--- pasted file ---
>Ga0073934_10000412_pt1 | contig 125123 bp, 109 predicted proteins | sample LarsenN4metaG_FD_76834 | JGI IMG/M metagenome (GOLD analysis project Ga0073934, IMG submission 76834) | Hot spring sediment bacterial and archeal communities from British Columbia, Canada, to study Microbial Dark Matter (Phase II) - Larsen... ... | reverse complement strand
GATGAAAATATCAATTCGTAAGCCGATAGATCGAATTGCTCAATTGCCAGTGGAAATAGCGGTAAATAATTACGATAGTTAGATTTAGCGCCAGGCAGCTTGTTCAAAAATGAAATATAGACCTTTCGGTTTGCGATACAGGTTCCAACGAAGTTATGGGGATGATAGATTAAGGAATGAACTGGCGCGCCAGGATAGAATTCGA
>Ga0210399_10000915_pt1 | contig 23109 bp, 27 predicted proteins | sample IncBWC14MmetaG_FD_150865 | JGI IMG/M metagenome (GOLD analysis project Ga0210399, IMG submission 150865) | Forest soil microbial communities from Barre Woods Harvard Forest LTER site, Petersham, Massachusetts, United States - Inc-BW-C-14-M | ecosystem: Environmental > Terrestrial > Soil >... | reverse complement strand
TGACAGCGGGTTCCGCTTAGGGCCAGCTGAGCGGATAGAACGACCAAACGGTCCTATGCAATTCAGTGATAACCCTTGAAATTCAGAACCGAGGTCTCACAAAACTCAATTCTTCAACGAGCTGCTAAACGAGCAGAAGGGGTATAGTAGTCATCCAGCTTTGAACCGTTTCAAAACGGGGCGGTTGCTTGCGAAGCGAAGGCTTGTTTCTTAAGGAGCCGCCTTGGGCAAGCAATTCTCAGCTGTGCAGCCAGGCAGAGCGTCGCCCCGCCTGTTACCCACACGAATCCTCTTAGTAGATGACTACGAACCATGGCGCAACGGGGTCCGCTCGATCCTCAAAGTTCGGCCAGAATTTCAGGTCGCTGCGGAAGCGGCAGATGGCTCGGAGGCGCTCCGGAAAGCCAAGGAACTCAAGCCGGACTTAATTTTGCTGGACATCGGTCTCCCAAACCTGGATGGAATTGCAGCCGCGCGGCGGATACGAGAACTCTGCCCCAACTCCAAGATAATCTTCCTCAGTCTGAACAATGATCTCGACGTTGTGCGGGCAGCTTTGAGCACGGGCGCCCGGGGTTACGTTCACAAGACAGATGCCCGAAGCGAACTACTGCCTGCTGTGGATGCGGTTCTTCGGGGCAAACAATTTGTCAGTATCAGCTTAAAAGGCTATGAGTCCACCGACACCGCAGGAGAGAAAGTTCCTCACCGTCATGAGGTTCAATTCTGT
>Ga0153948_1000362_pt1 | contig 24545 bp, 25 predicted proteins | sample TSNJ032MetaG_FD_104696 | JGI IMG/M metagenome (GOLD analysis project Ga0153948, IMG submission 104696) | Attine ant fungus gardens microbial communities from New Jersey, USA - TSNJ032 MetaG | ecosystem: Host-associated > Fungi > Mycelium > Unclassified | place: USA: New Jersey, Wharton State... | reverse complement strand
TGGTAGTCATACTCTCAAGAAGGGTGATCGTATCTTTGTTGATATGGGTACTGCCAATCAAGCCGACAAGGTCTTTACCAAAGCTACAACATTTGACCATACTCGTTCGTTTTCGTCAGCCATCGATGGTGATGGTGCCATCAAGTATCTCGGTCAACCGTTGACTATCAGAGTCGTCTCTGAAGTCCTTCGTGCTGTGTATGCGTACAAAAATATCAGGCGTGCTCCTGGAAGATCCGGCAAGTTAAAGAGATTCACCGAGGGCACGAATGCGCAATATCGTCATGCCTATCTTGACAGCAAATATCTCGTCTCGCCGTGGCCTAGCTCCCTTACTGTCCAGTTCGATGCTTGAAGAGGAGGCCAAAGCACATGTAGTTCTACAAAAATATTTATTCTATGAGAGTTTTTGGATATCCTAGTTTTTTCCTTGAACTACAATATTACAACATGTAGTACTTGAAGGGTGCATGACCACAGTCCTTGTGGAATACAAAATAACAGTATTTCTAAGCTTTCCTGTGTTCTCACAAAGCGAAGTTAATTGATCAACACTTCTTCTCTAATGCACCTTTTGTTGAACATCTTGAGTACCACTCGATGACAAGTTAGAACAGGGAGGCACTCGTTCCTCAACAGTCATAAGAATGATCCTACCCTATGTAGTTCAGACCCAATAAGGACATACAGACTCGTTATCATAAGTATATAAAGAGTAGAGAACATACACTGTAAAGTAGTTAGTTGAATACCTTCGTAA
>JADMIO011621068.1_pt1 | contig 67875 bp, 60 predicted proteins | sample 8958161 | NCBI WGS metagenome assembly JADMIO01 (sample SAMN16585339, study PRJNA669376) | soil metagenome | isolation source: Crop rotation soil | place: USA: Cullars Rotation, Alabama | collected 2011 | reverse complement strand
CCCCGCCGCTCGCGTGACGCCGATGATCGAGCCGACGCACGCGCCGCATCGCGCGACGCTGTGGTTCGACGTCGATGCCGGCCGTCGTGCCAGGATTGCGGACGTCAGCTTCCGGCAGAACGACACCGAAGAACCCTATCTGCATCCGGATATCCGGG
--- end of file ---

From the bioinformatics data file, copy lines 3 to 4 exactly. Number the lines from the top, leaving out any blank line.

>Ga0210399_10000915_pt1 | contig 23109 bp, 27 predicted proteins | sample IncBWC14MmetaG_FD_150865 | JGI IMG/M metagenome (GOLD analysis project Ga0210399, IMG submission 150865) | Forest soil microbial communities from Barre Woods Harvard Forest LTER site, Petersham, Massachusetts, United States - Inc-BW-C-14-M | ecosystem: Environmental > Terrestrial > Soil >... | reverse complement strand
TGACAGCGGGTTCCGCTTAGGGCCAGCTGAGCGGATAGAACGACCAAACGGTCCTATGCAATTCAGTGATAACCCTTGAAATTCAGAACCGAGGTCTCACAAAACTCAATTCTTCAACGAGCTGCTAAACGAGCAGAAGGGGTATAGTAGTCATCCAGCTTTGAACCGTTTCAAAACGGGGCGGTTGCTTGCGAAGCGAAGGCTTGTTTCTTAAGGAGCCGCCTTGGGCAAGCAATTCTCAGCTGTGCAGCCAGGCAGAGCGTCGCCCCGCCTGTTACCCACACGAATCCTCTTAGTAGATGACTACGAACCATGGCGCAACGGGGTCCGCTCGATCCTCAAAGTTCGGCCAGAATTTCAGGTCGCTGCGGAAGCGGCAGATGGCTCGGAGGCGCTCCGGAAAGCCAAGGAACTCAAGCCGGACTTAATTTTGCTGGACATCGGTCTCCCAAACCTGGATGGAATTGCAGCCGCGCGGCGGATACGAGAACTCTGCCCCAACTCCAAGATAATCTTCCTCAGTCTGAACAATGATCTCGACGTTGTGCGGGCAGCTTTGAGCACGGGCGCCCGGGGTTACGTTCACAAGACAGATGCCCGAAGCGAACTACTGCCTGCTGTGGATGCGGTTCTTCGGGGCAAACAATTTGTCAGTATCAGCTTAAAAGGCTATGAGTCCACCGACACCGCAGGAGAGAAAGTTCCTCACCGTCATGAGGTTCAATTCTGT